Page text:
We’ve all read them: novels so bad you want to heave them across the room, or you just can’t finish because the story becomes convoluted, repetitive, and or the genre changes halfway through. But is a one star rating fair? Mostly not.*
As a writer I cringe when I read one star reviews of author’s books because writing a novel is hard. Even a bad one. (I’ve written my share of terrible drafts, and am currently revising a horrible manuscript to elevate its status to merely awful.) But reading a novel is also Herculean, especially one weighing in at 600 or more pages. It takes weeks, sometimes months of commitment. None of us has to read fiction, unless we are editors, high school or college students, in which case we are prisoners to the assigned tome. Students can pay erudite friends to read it, use Spark Notes, or buy literary analyses papers online. Because I love to read, I never cheated myself from the experience of finishing an assigned novel. But I was young then, and my future slow-walked toward infinity. Time is finite, so before I commit to a novel, I often read the customer reviews, and I begin with one star ratings.
Many one star reviews are crass, and often cryptic, and sometimes customers give one star because amazon sent the wrong book or the item was mangled in shipping. Is that the author’s fault? (Note, independent book stores pack and ship items carefully. You’ll pay more for shipping, but you will get what you ordered.) I ignore the idiots, and read ratings where someone has actually read the book. Reviews say as much about the reader as the work itself.
I was curious how Beautiful Ruins, by Jess Walter, fared in the ratings. I loved it, and recently recommended it to a friend. I had not read any reviews before purchasing it. I was in the bookstore and the opening scene grabbed me. The novel begins in Italy during filming of Cleopatra, starring Elizabeth Taylor and Richard Burton, and alternately shifts to present day Hollywood. I loved the fictional and real life characters, and like all good fiction, found the story believable. But that’s just my opinion, because J Lee has “been astonished at all the great reviews for this book” and found it “tedious, offensive and downright ugly.” Redgirl writes it was “torture to finish but did so as a model to my grandchildren that we MUST finish our homework” and Snickers88 is “angry at myself for wasting time with it.”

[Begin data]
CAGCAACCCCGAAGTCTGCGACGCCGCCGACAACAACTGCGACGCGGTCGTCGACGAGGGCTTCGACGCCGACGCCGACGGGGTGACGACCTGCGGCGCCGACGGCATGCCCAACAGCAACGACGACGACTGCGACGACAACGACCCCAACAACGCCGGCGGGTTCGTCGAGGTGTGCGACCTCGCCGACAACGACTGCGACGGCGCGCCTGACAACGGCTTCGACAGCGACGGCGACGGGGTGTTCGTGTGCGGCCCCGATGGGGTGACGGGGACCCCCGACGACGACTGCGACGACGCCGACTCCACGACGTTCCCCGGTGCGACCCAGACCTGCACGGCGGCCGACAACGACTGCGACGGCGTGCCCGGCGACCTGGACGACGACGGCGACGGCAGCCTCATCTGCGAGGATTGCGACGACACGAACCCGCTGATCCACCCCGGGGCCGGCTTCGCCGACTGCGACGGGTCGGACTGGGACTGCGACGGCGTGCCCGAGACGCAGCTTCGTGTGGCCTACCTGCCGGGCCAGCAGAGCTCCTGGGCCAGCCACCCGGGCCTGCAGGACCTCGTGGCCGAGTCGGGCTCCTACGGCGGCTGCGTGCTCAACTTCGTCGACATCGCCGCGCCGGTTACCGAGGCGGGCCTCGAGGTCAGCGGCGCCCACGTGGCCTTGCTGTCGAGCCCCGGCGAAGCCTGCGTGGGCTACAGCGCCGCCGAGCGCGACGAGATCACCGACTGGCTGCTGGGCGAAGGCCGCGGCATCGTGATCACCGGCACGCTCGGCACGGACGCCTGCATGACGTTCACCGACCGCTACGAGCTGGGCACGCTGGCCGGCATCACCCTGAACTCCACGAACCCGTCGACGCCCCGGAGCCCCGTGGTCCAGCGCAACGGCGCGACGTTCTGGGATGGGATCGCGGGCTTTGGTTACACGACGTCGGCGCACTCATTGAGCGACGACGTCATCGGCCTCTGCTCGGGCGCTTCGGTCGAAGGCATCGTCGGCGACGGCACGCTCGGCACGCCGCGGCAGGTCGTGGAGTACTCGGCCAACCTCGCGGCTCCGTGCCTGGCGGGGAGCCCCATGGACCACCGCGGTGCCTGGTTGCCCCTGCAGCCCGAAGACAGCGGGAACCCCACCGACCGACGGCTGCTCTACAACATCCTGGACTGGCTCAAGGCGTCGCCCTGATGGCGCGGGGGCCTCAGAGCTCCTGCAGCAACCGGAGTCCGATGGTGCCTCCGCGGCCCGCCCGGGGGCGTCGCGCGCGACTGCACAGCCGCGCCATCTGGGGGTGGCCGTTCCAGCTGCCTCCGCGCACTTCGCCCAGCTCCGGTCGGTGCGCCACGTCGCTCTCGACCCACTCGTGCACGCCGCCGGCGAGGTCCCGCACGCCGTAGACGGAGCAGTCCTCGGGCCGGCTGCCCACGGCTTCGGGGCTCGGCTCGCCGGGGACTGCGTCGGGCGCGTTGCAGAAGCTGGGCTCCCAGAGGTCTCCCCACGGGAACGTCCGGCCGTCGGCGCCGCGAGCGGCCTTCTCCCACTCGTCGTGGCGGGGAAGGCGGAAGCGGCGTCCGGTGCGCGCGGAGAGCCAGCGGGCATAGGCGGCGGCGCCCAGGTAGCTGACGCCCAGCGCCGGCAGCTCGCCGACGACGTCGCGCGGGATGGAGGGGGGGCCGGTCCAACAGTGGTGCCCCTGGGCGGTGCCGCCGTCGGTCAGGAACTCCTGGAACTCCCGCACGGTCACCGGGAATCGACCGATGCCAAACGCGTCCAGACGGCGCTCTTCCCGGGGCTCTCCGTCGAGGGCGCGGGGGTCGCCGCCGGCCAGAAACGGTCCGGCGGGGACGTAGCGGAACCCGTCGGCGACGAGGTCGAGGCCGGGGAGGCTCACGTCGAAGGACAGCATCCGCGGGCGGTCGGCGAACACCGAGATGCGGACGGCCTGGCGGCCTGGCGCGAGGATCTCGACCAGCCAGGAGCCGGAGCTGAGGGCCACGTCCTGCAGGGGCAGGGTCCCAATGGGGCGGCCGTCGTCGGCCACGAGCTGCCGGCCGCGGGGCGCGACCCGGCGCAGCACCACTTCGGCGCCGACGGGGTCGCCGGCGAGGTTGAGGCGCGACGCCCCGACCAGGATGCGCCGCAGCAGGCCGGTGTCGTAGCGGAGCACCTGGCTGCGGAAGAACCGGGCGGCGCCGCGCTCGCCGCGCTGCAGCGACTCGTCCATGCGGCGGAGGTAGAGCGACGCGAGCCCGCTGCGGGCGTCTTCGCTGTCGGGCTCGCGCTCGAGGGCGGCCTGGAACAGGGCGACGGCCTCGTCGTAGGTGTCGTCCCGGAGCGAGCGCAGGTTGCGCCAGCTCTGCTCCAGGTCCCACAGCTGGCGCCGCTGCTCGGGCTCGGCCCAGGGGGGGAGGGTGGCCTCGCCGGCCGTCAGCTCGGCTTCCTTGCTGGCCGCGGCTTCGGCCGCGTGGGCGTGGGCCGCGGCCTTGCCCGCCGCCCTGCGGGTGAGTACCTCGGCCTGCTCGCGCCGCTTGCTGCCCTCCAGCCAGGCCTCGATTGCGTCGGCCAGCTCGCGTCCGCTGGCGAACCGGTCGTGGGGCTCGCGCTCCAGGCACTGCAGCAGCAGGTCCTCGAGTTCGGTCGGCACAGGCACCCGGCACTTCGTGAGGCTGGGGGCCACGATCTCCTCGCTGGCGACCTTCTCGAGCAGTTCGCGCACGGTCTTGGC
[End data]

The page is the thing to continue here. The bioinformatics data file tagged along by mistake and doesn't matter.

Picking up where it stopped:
Another of my favorites, The Goldfinch, winner of the Pulitzer prize, received mainly good reviews, but garnered a few one stars from many ‘anonymous’ people who found it boring. George H Hedges has “never wanted to burn a book… until now” and a reader called Californica, mentioning he/she loved The story of Edgar Sawtelle, (a book I found too boring to finish,) called The Goldfinch “incredibly depressing without any creativity and beauty,” and “a total waste of my precious reading time.”
Perhaps if I had consulted the one and two star reviews of Murakmai’s 1Q84 I may have saved myself a huge chunk of time. But I had loved Kafka on the Shore and The Wild Sheep Chase. Chris Fiorillo compares 1Q84 to ruining your favorite cocktail by mixing it with “clam juice, Tabasco sauce, maple syrup, nutmeg, and vanilla.” Emmett R. Furrow, expresses how the novel “put me in a coma by the beginning of book 3 and I found myself talking back to the book as it progressed to its pointless end.” Yeah, I have to agree with these.
I’m on my third attempt at One Hundred Years of Solitude, largely because many of my favorite authors note that as the ultimate Latin American novel. I’ve made it further this time- about a hundred pages, but the reading is not effortless. Daniel claims the book as “almost incomprehensible. The only reason to buy it is you’re a poseur wanting to claim that it’s great literature.” I’m a little confused by the story, but I’m underlining passages, and I want to see what makes this a great novel.
Why do we read fiction? It’s a pack of lies, yet stories reveal the ugly and beautiful truth of who we are. Whether that truth is revealed through zombie/vampire novels, dystopia, cozy mysteries, Shakespeare’s plays, or in tomes by Brian Jacques, we search for stories that speak our name.
Which novels have spoken to you, made you feel happy to be alive? Which ones have you hurled out the window from a speeding train?
*some sequels are best left unwritten. The Streets of Laredo, McMurtry’s bizarre anti- sequel to his masterpiece Lonesome Dove, is an example. McMurtry admittedly took liberties with his original characters to reframe them in this unpalatable book. Why didn't he just write a new book with new characters? I threw mine across the room by page 48. All of my friends who also loved Lonesome Dove said they couldn’t get past 60.
Who is Martha? By Marjana Gaponenko
Repo Man by Bruce Cameron